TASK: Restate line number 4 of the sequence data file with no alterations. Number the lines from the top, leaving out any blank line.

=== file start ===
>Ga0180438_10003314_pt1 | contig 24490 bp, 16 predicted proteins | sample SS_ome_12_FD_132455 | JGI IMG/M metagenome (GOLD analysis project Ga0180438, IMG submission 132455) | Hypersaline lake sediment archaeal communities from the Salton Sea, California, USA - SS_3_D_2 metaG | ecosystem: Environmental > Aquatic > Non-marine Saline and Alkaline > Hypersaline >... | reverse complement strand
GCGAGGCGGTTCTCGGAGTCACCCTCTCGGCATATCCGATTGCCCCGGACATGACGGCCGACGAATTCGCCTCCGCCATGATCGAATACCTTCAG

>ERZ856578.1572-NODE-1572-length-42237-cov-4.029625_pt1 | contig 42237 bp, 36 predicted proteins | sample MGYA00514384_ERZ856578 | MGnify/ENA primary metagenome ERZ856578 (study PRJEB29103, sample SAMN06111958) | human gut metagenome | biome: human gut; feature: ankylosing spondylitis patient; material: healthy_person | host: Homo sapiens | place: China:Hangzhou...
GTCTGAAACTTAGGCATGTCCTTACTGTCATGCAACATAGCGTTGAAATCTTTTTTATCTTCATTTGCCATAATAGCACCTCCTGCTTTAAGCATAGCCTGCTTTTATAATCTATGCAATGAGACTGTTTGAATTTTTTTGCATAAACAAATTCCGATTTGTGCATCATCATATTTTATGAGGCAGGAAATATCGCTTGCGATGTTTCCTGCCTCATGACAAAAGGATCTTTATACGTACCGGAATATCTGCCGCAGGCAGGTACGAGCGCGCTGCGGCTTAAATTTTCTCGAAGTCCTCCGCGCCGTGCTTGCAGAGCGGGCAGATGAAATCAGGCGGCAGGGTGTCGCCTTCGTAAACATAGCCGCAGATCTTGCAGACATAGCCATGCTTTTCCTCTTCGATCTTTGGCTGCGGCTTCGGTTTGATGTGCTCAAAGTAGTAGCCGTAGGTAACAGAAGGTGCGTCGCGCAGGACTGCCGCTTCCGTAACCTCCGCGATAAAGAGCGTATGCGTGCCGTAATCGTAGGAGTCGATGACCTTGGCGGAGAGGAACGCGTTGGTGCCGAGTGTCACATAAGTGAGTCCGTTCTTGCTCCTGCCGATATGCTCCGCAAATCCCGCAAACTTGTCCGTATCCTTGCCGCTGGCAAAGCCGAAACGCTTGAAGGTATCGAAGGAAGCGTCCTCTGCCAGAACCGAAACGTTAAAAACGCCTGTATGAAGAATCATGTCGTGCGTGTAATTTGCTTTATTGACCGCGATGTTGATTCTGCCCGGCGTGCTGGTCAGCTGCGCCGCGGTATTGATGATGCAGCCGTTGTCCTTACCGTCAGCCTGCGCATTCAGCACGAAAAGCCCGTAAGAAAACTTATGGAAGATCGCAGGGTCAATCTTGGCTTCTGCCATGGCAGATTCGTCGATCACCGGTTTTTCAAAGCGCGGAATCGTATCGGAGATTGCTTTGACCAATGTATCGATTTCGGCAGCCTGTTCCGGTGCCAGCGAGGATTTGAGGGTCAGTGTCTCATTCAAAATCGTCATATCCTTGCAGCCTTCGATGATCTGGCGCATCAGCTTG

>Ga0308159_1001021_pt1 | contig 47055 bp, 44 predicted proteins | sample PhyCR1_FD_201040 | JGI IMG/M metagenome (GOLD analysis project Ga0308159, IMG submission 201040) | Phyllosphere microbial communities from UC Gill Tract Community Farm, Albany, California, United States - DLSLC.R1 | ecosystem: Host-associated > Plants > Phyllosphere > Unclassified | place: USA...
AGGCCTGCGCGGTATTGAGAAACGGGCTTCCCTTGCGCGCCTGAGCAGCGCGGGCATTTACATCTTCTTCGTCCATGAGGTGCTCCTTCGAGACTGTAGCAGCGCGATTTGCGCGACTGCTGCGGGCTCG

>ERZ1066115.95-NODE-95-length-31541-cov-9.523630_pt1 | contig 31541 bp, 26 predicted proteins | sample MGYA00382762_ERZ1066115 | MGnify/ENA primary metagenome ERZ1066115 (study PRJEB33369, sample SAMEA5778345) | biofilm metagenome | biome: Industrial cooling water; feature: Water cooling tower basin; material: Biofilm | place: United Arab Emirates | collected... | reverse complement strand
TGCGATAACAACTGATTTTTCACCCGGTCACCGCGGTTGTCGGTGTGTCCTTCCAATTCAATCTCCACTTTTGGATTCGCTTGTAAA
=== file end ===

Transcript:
GTCTGAAACTTAGGCATGTCCTTACTGTCATGCAACATAGCGTTGAAATCTTTTTTATCTTCATTTGCCATAATAGCACCTCCTGCTTTAAGCATAGCCTGCTTTTATAATCTATGCAATGAGACTGTTTGAATTTTTTTGCATAAACAAATTCCGATTTGTGCATCATCATATTTTATGAGGCAGGAAATATCGCTTGCGATGTTTCCTGCCTCATGACAAAAGGATCTTTATACGTACCGGAATATCTGCCGCAGGCAGGTACGAGCGCGCTGCGGCTTAAATTTTCTCGAAGTCCTCCGCGCCGTGCTTGCAGAGCGGGCAGATGAAATCAGGCGGCAGGGTGTCGCCTTCGTAAACATAGCCGCAGATCTTGCAGACATAGCCATGCTTTTCCTCTTCGATCTTTGGCTGCGGCTTCGGTTTGATGTGCTCAAAGTAGTAGCCGTAGGTAACAGAAGGTGCGTCGCGCAGGACTGCCGCTTCCGTAACCTCCGCGATAAAGAGCGTATGCGTGCCGTAATCGTAGGAGTCGATGACCTTGGCGGAGAGGAACGCGTTGGTGCCGAGTGTCACATAAGTGAGTCCGTTCTTGCTCCTGCCGATATGCTCCGCAAATCCCGCAAACTTGTCCGTATCCTTGCCGCTGGCAAAGCCGAAACGCTTGAAGGTATCGAAGGAAGCGTCCTCTGCCAGAACCGAAACGTTAAAAACGCCTGTATGAAGAATCATGTCGTGCGTGTAATTTGCTTTATTGACCGCGATGTTGATTCTGCCCGGCGTGCTGGTCAGCTGCGCCGCGGTATTGATGATGCAGCCGTTGTCCTTACCGTCAGCCTGCGCATTCAGCACGAAAAGCCCGTAAGAAAACTTATGGAAGATCGCAGGGTCAATCTTGGCTTCTGCCATGGCAGATTCGTCGATCACCGGTTTTTCAAAGCGCGGAATCGTATCGGAGATTGCTTTGACCAATGTATCGATTTCGGCAGCCTGTTCCGGTGCCAGCGAGGATTTGAGGGTCAGTGTCTCATTCAAAATCGTCATATCCTTGCAGCCTTCGATGATCTGGCGCATCAGCTTG